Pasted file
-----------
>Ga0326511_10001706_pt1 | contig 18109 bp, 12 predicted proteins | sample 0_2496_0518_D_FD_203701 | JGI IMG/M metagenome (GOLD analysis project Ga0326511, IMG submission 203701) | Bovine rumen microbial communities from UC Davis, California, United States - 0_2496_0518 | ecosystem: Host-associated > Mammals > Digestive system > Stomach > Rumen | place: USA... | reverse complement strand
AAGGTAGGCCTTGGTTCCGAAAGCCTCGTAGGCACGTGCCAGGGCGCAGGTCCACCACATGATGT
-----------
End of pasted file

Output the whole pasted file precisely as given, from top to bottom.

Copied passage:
>Ga0326511_10001706_pt1 | contig 18109 bp, 12 predicted proteins | sample 0_2496_0518_D_FD_203701 | JGI IMG/M metagenome (GOLD analysis project Ga0326511, IMG submission 203701) | Bovine rumen microbial communities from UC Davis, California, United States - 0_2496_0518 | ecosystem: Host-associated > Mammals > Digestive system > Stomach > Rumen | place: USA... | reverse complement strand
AAGGTAGGCCTTGGTTCCGAAAGCCTCGTAGGCACGTGCCAGGGCGCAGGTCCACCACATGATGT